LOS ANGELES (CN) - Lonnie Franklin Jr. - standing trial on charges accusing him of being LA's "Grim Sleeper" serial killer - looked relaxed in a khaki work shirt and jeans as the detective pulled the photographs out of his folder and placed them on the table. By the time the officer was done, the images were fanned out on the table like playing cards.
Each time Detectives Paul Coulter and Dennis Kilcoyne asked Franklin if he knew the young black women in the pictures they heard a similar response: I don't know this woman and never saw her before.
When Coulter placed a picture of Bernita Sparks, who had been found dead and dumped in a trash can in Gramercy Park in 1987, Franklin was not impressed.
"She look fat," Franklin told the two detectives.
The former garage attendant called Henrietta Wright, another victim dumped in an alley on West Vernon Avenue almost 30 years ago, "butt-ugly."
Immortalized in a video played to jurors on Tuesday in the death penalty case, the three-hour-long video was abbreviated to 40 minutes to exclude depictions of Franklin sitting quietly in a police interview room after his arrest.
Franklin, 63, has pleaded not guilty to charges that he murdered nine women and a 15-year-old girl. He also faces one count of the attempted murder of another woman.
Prosecutors say the African-American defendant killed vulnerable young black women over a period that began in the mid-1980s.
The victims were often sex workers, and prosecutors say Franklin prowled the streets during the height of the crack cocaine epidemic and killed seven women during a period that ended in 1988.
Another four murders between 2002 until 2007 have been linked to the Grim Sleeper, who earned the name because of a fallow period during the late 1980s and 1990s.
During the course of the July 7, 2010 video interview that was played in court, Franklin sometimes laughed and often appeared indifferent as the two detectives told him his DNA had been found on all the girls in the pictures.
"I have no clue how it would get there," Franklin said.
Eager to get a confession, Kilcoyne, who also appeared as a witness on Tuesday afternoon, implored Franklin to think of the victims' families and loved ones.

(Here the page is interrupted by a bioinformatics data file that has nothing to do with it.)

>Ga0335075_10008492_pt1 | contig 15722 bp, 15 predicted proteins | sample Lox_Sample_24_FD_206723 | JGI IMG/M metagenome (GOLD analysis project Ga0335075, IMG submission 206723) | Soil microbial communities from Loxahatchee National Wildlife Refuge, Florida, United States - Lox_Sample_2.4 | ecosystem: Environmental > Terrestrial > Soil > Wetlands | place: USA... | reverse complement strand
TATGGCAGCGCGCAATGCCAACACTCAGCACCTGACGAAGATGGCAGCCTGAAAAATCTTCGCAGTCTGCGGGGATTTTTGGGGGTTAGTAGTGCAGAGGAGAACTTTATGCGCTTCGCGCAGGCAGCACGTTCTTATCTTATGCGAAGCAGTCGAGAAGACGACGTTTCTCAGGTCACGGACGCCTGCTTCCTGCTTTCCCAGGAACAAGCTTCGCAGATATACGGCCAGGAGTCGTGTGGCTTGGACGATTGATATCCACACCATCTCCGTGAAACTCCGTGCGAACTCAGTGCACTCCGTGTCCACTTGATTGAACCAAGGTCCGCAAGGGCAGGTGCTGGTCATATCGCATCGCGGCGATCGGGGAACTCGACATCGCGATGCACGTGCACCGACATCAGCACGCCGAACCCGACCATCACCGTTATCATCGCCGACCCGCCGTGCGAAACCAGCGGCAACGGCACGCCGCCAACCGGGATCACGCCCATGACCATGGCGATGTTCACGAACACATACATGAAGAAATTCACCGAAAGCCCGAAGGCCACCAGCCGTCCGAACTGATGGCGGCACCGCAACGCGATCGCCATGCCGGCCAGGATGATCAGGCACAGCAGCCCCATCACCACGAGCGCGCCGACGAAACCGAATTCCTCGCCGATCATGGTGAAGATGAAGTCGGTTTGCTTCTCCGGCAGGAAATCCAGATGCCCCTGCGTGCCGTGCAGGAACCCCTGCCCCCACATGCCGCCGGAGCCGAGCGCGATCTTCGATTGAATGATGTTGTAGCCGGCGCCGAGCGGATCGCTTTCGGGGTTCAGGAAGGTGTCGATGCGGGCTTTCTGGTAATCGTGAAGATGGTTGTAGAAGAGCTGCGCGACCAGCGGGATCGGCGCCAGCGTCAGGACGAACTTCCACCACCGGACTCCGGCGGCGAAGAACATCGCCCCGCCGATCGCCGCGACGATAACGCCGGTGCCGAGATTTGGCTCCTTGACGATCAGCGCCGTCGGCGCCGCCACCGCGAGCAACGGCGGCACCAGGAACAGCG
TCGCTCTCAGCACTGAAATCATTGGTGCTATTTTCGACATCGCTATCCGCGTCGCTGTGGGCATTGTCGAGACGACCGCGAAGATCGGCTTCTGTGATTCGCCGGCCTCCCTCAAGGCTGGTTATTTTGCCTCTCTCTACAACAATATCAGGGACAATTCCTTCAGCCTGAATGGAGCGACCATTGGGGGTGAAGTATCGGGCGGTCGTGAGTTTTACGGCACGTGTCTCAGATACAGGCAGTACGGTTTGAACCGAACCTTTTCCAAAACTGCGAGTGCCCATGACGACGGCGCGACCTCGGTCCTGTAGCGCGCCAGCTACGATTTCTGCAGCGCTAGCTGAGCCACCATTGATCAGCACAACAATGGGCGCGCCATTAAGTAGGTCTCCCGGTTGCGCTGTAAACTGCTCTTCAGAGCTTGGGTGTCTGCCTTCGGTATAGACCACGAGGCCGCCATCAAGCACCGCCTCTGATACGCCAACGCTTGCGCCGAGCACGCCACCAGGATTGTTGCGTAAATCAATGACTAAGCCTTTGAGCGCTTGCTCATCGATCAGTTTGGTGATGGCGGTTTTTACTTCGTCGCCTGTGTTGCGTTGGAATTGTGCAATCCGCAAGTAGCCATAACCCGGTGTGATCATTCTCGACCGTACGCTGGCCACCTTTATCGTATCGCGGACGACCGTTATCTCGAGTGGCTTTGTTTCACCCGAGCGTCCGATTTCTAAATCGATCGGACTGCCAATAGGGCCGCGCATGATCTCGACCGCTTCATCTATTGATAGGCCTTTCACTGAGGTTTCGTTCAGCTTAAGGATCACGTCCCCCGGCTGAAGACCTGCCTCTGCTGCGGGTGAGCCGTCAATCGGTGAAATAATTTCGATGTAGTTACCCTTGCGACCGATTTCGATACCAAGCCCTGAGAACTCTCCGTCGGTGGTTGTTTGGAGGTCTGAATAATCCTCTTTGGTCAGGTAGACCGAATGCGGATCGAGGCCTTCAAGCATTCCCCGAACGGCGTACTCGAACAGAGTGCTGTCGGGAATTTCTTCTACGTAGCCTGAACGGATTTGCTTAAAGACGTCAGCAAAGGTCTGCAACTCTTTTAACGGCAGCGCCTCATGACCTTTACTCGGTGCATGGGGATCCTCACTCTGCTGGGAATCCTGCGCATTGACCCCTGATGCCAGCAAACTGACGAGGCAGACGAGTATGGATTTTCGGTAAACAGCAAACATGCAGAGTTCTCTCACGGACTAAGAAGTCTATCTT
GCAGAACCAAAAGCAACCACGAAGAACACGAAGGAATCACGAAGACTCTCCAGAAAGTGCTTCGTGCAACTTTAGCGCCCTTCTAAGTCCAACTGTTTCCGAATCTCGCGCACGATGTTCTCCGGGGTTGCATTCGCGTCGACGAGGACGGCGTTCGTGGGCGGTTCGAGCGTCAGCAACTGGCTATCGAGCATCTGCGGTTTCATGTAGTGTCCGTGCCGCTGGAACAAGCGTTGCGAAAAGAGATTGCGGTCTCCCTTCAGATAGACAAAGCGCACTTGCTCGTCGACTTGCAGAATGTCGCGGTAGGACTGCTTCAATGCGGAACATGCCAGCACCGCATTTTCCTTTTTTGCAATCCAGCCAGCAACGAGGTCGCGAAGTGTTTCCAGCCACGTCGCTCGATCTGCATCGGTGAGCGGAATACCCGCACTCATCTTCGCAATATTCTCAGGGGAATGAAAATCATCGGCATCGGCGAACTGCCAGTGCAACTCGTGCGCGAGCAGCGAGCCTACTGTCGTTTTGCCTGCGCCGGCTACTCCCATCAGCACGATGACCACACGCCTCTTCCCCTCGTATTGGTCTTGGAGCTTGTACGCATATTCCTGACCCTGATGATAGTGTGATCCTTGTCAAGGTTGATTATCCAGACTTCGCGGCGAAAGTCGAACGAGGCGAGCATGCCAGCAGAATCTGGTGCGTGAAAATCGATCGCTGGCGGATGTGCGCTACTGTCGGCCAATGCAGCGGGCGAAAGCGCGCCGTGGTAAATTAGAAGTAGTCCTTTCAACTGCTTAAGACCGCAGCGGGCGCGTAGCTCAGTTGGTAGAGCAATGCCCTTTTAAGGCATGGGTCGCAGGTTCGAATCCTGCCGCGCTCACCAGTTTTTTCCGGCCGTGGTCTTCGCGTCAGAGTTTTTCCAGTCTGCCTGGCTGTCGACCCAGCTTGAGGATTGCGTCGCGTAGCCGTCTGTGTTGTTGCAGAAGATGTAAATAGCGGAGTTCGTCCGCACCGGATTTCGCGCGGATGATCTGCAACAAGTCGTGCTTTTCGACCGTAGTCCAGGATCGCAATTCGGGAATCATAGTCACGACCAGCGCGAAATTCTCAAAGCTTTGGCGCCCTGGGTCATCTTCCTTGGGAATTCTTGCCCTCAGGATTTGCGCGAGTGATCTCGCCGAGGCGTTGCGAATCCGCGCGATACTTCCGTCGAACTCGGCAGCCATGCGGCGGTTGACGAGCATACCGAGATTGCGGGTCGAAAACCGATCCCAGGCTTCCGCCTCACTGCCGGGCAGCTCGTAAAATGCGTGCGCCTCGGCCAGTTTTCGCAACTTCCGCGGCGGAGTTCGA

He asked Franklin, who has fathered a son and daughter, to imagine if his girl was in one of the photos - adding that Franklin seemed like he had a "conscience" and "soul"
"Everyone of them had a family just like you," Kilcoyne said. "And they deserve an answer."
But the answer was not forthcoming.
Franklin also mangled the Grim Sleeper nickname. When the detectives asked him if he knew what the media was calling the killer, Franklin replied: "The Reaper... The Gram Reaper or something."
During morning testimony, LAPD robbery-homicide detective Daryn Dupree told prosecutor Beth Silverman that bodies of the 10 victims had been found between 1.5 and 4 miles from Franklin's residence on West 81st Street in South Central LA.
In the afternoon, Dupree also testified about a decades-old video that depicted a young black woman stripping down in Franklin's dining room.
In the sexually explicit recording, Franklin is shown putting his mouth on the woman after unbuckling and dropping his pants. They later disappear into a kitchen. Franklin then emerges with his pants back on and holding what appears to be a tissue. After the girl returns to the dining area and puts on jeans and a t-shirt, Franklin moves towards the camera and turns it off.
Prosecutor Beth Silverman told Superior Court judge Kathleen Kennedy that the prosecution expects to rest its case this week.
The trial began on Feb. 16 at the Clara Shortridge Foltz Criminal Justice Center in downtown LA.